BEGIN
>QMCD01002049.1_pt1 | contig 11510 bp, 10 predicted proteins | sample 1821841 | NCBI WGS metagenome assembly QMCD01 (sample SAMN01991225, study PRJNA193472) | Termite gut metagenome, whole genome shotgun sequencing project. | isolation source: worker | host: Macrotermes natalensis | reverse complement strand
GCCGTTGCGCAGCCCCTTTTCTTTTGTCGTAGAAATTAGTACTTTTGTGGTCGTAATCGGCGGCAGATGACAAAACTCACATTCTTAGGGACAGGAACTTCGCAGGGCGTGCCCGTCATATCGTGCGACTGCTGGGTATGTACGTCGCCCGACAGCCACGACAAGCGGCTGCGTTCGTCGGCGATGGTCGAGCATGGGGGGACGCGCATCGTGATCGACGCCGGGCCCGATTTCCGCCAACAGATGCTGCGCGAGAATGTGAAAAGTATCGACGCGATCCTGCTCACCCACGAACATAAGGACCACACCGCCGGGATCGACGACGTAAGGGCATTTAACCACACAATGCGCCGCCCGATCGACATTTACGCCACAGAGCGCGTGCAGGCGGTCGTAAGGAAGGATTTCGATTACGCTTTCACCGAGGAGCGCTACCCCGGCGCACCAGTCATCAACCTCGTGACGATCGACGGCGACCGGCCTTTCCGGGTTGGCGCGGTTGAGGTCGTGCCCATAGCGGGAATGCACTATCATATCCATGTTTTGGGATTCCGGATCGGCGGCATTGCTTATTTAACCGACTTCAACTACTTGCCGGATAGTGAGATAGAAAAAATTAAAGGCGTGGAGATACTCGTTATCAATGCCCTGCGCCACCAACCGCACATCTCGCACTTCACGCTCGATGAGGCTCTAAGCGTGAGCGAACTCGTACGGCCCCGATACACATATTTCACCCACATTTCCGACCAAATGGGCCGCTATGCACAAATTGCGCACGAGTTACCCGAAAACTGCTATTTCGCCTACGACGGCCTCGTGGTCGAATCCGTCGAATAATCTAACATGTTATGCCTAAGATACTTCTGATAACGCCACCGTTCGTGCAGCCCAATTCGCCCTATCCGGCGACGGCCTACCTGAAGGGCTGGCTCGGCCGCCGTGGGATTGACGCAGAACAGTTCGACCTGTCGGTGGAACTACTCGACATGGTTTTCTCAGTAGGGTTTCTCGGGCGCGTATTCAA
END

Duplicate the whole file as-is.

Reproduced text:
>QMCD01002049.1_pt1 | contig 11510 bp, 10 predicted proteins | sample 1821841 | NCBI WGS metagenome assembly QMCD01 (sample SAMN01991225, study PRJNA193472) | Termite gut metagenome, whole genome shotgun sequencing project. | isolation source: worker | host: Macrotermes natalensis | reverse complement strand
GCCGTTGCGCAGCCCCTTTTCTTTTGTCGTAGAAATTAGTACTTTTGTGGTCGTAATCGGCGGCAGATGACAAAACTCACATTCTTAGGGACAGGAACTTCGCAGGGCGTGCCCGTCATATCGTGCGACTGCTGGGTATGTACGTCGCCCGACAGCCACGACAAGCGGCTGCGTTCGTCGGCGATGGTCGAGCATGGGGGGACGCGCATCGTGATCGACGCCGGGCCCGATTTCCGCCAACAGATGCTGCGCGAGAATGTGAAAAGTATCGACGCGATCCTGCTCACCCACGAACATAAGGACCACACCGCCGGGATCGACGACGTAAGGGCATTTAACCACACAATGCGCCGCCCGATCGACATTTACGCCACAGAGCGCGTGCAGGCGGTCGTAAGGAAGGATTTCGATTACGCTTTCACCGAGGAGCGCTACCCCGGCGCACCAGTCATCAACCTCGTGACGATCGACGGCGACCGGCCTTTCCGGGTTGGCGCGGTTGAGGTCGTGCCCATAGCGGGAATGCACTATCATATCCATGTTTTGGGATTCCGGATCGGCGGCATTGCTTATTTAACCGACTTCAACTACTTGCCGGATAGTGAGATAGAAAAAATTAAAGGCGTGGAGATACTCGTTATCAATGCCCTGCGCCACCAACCGCACATCTCGCACTTCACGCTCGATGAGGCTCTAAGCGTGAGCGAACTCGTACGGCCCCGATACACATATTTCACCCACATTTCCGACCAAATGGGCCGCTATGCACAAATTGCGCACGAGTTACCCGAAAACTGCTATTTCGCCTACGACGGCCTCGTGGTCGAATCCGTCGAATAATCTAACATGTTATGCCTAAGATACTTCTGATAACGCCACCGTTCGTGCAGCCCAATTCGCCCTATCCGGCGACGGCCTACCTGAAGGGCTGGCTCGGCCGCCGTGGGATTGACGCAGAACAGTTCGACCTGTCGGTGGAACTACTCGACATGGTTTTCTCAGTAGGGTTTCTCGGGCGCGTATTCAA